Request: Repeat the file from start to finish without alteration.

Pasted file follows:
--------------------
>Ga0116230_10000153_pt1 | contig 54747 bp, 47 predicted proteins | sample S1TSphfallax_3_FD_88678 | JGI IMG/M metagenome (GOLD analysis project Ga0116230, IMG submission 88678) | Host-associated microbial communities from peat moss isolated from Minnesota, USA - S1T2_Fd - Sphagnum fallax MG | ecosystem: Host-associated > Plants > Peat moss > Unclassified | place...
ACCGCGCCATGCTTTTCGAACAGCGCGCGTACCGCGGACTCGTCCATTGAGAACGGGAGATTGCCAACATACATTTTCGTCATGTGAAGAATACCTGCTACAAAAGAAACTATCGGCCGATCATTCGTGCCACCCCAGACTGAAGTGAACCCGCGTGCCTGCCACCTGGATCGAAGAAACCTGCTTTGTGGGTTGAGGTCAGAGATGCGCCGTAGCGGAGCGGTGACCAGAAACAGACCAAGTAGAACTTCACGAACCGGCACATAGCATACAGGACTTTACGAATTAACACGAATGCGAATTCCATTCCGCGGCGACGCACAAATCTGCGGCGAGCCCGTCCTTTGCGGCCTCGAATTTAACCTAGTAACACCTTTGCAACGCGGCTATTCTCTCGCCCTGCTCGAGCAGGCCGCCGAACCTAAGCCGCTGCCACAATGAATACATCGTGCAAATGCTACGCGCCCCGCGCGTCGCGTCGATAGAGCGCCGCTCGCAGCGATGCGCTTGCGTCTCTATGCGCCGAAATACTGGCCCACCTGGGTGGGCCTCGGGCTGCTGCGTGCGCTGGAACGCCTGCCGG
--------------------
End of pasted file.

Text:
>Ga0116230_10000153_pt1 | contig 54747 bp, 47 predicted proteins | sample S1TSphfallax_3_FD_88678 | JGI IMG/M metagenome (GOLD analysis project Ga0116230, IMG submission 88678) | Host-associated microbial communities from peat moss isolated from Minnesota, USA - S1T2_Fd - Sphagnum fallax MG | ecosystem: Host-associated > Plants > Peat moss > Unclassified | place...
ACCGCGCCATGCTTTTCGAACAGCGCGCGTACCGCGGACTCGTCCATTGAGAACGGGAGATTGCCAACATACATTTTCGTCATGTGAAGAATACCTGCTACAAAAGAAACTATCGGCCGATCATTCGTGCCACCCCAGACTGAAGTGAACCCGCGTGCCTGCCACCTGGATCGAAGAAACCTGCTTTGTGGGTTGAGGTCAGAGATGCGCCGTAGCGGAGCGGTGACCAGAAACAGACCAAGTAGAACTTCACGAACCGGCACATAGCATACAGGACTTTACGAATTAACACGAATGCGAATTCCATTCCGCGGCGACGCACAAATCTGCGGCGAGCCCGTCCTTTGCGGCCTCGAATTTAACCTAGTAACACCTTTGCAACGCGGCTATTCTCTCGCCCTGCTCGAGCAGGCCGCCGAACCTAAGCCGCTGCCACAATGAATACATCGTGCAAATGCTACGCGCCCCGCGCGTCGCGTCGATAGAGCGCCGCTCGCAGCGATGCGCTTGCGTCTCTATGCGCCGAAATACTGGCCCACCTGGGTGGGCCTCGGGCTGCTGCGTGCGCTGGAACGCCTGCCGG